Weighed Down by Faith
Last week, I wrote a post on my blog with my feedback of a debate I heard on Apologetics315 between Matt Slick of CARM and Dan Barker. The debate topic was “Is There Reason to be Good Without God?” I won’t repeat my comments here, but you can read the entire post if you like.
There was something else, however, that caught my attention when listening to this debate. Barker talked about his background, being raised in a Christian home and growing up in the faith like many his age. Then he talked about his walk away from his faith and his role in his parents loss of faith as well.
When he talked about this, he mentioned that, after leaving the Church, his mother told him that she felt like a tremendous weight had been lifted from her now that she no longer believed in God. This is not the first time I’ve heard this sort of “testimony” from an ex-believer. So often I’ve heard those who walk away from their faith talk about how much more “free” they feel.
Whenever I hear things like this, the same questions come to mind. Questions about what this person’s faith was about. Questions about the person’s understanding of what Christianity is. If one’s faith is about trying to live up to some imagined standard that you suppose others expect of you as a Christian, I can understand this “free” feeling. If your perception of Christianity is that it’s a set of rules that you have to follow woodenly and dogmatically, then I can understand the feeling of the “weight” being “lifted from your shoulders.”
The problem is, Christianity shouldn’t be about being pretentious and trying to “look” a certain way in one’s life. It shouldn’t be about a set of rules that must be adhered to. Christianity is, more than anything else, about grace. Now, granted, I do believe the the Church today needs to get back to a better understanding about grace. Particularly with respect to giving grace.
It seems to me that one major reason people feel like Christians have to follow these rules and live a certain way (even if just for show) is because there is a serious lack of grace in the Church today. We’re willing to accept that grace from God in order to have our salvation. However, we seem a bit hesitant to extend that same grace to others.
On the other hand, perhaps even that has an external cause for why people fail to give grace. Perhaps it’s because sometimes we confuse grace with condoning. This might be best given with an example. Let’s use divorce as a “for instance.”
In the mid-20th century, divorce was very much looked down upon. If someone got a divorce, they were an outcast. People wouldn’t talk to them or even look at them. In some cases, people would be openly hostileto divorcees. This was a good example of a lack of grace. “The Church” was acting in a way that was judgemental, condescending and self-righteous.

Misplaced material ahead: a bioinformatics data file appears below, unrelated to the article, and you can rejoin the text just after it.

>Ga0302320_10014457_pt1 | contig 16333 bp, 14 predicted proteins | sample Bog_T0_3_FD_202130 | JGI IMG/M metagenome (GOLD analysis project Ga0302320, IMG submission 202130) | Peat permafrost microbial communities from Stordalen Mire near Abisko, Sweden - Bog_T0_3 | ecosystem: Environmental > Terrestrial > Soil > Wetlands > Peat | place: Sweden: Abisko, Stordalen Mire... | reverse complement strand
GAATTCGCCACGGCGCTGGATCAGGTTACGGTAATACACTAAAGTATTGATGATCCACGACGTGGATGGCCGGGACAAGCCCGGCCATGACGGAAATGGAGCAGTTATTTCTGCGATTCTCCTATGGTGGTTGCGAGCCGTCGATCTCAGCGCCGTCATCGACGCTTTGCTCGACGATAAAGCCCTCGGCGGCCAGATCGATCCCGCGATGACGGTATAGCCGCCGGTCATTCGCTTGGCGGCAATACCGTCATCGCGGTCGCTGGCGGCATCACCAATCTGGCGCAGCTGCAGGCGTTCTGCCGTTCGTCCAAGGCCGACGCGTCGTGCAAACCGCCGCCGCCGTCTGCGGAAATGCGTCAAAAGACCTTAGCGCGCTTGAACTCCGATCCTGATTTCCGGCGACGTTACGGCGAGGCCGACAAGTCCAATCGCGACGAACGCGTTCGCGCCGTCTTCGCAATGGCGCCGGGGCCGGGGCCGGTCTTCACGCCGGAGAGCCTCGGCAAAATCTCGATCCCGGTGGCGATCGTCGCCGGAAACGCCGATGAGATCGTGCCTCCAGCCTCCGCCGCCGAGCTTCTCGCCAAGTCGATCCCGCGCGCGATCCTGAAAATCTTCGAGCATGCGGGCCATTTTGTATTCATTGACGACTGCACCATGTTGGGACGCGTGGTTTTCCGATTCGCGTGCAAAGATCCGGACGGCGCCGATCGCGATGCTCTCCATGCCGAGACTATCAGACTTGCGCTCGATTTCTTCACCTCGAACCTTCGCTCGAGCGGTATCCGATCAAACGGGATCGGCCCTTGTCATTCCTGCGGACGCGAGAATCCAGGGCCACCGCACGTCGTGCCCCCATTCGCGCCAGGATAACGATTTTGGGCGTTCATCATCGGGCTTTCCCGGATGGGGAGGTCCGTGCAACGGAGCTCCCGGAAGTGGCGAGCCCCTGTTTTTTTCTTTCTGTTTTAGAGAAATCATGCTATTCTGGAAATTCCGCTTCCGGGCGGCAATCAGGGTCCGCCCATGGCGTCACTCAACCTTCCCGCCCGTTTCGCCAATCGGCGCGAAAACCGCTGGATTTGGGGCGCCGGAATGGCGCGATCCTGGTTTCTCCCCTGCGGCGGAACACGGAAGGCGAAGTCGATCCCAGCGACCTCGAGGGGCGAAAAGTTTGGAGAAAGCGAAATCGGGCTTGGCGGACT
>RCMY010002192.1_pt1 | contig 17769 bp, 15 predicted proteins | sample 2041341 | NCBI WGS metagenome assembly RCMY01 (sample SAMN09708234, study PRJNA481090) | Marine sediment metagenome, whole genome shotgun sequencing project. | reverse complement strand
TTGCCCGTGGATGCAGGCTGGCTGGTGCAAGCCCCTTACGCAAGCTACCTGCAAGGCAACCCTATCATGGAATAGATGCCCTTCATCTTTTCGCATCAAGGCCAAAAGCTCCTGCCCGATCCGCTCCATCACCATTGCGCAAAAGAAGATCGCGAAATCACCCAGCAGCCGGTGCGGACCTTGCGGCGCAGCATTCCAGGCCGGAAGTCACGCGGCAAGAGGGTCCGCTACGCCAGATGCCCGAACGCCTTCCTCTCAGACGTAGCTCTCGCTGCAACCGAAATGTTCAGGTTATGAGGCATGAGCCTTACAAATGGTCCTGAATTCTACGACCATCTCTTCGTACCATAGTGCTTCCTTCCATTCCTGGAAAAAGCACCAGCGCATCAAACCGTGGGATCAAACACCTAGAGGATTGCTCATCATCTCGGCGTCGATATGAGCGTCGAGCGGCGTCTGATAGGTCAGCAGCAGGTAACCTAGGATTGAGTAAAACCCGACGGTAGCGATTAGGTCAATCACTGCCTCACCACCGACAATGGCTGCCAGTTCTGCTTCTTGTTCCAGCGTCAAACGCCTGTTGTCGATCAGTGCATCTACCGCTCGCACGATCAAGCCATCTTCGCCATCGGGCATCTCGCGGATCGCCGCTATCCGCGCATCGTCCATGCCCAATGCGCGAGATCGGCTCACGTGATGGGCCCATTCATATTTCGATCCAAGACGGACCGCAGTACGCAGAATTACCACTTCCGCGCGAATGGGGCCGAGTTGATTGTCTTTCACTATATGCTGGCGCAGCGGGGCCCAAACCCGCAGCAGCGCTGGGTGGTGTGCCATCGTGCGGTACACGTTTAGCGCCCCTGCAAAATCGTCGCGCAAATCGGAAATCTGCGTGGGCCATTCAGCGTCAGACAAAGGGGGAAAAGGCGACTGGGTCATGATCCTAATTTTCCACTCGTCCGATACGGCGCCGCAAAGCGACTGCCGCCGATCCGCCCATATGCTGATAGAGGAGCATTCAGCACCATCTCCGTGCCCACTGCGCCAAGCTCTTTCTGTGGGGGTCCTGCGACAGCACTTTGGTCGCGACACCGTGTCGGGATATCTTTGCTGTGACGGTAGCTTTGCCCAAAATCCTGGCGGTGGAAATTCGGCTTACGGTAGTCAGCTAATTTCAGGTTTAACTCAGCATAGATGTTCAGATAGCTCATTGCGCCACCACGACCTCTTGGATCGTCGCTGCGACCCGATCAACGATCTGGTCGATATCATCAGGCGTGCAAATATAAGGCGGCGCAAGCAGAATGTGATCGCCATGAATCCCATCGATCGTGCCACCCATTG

Compare that with today. More than half of the marriages in the United States today end in divorce. If you tell someone nowadays that you’re divorced (or going through a divorce) there is much more acceptance. Certainly, there are probably still some pockets of people who haven’t moved on from the mid-20th century mentality. But for the most part, divorce is no longer embarrassing or humiliating. It’s a common fact of life.
On balance, we’ve taken the pendulum to the opposite extreme. We now no longer condemn those who have been divorced. Now we don’t have any problem with it at all. To me, this is just as much of a problem. There is a middle-ground here that seems to be the best place to be with this.
That is, we should take marriage very seriously. We should do everything in our power to discourage divorce. It should not be an acceptable practice. On the other hand, we should not condemn those who have been divorced. We should extend grace to those who have been through it and love them.
What it comes down to is, in our fear of being too judgemental, we’ve become to permissive with regards to things in life that go against Christlikeness. If we were better about offering grace to those who sin while still holding people to a certain amount of accountability for their sin, I believe fewer people would feel “burdened” by Christianity. We wouldn’t have people feeling as though they are “trapped” or “oppressed” by their faith.
Ironically, it is Christ who brings us freedom, not leaving Christ. When we leave Christ, we become a slave to our sin and to the worldly ways of our society. Don’t believe me? Look what you get into when you focus on the worldly things; you have to be thin and fit to be acceptable, you have to dress the right way to be “trendy,” you have to drive a certain car if you want people to like you, etc. etc. There are so many expectations of how people should live and what is acceptable, popular, cool, hip or whatever that it’s very difficult to live up to those standards.
With Jesus, however, all we have to do is follow His example. He showed love. He granted grace. He exemplified compassion. He lived a life of integrity. The apostle Paul said “Therefore there is now no condemnation for those who are in Christ Jesus.” (Romans 8:1) Jesus, Himself, told us “For God did not send his Son into the world to condemn the world, but to save the world through him.” (John 3:17)
As a Church, what do we need to do? We need to live our lives in such a way that if someone ever walks away from their faith, rather than feeling more “free” and like a weight has been lifted from them, we should be so gracious and so loving that when they leave they feel like life just doesn’t measure up to the life they had in Christ. We need to be the kind of Church that people miss when they leave.
How does this look in practice? What are some things that we can all do, starting today, to begin making that perceptual change?
Grace, love and peace.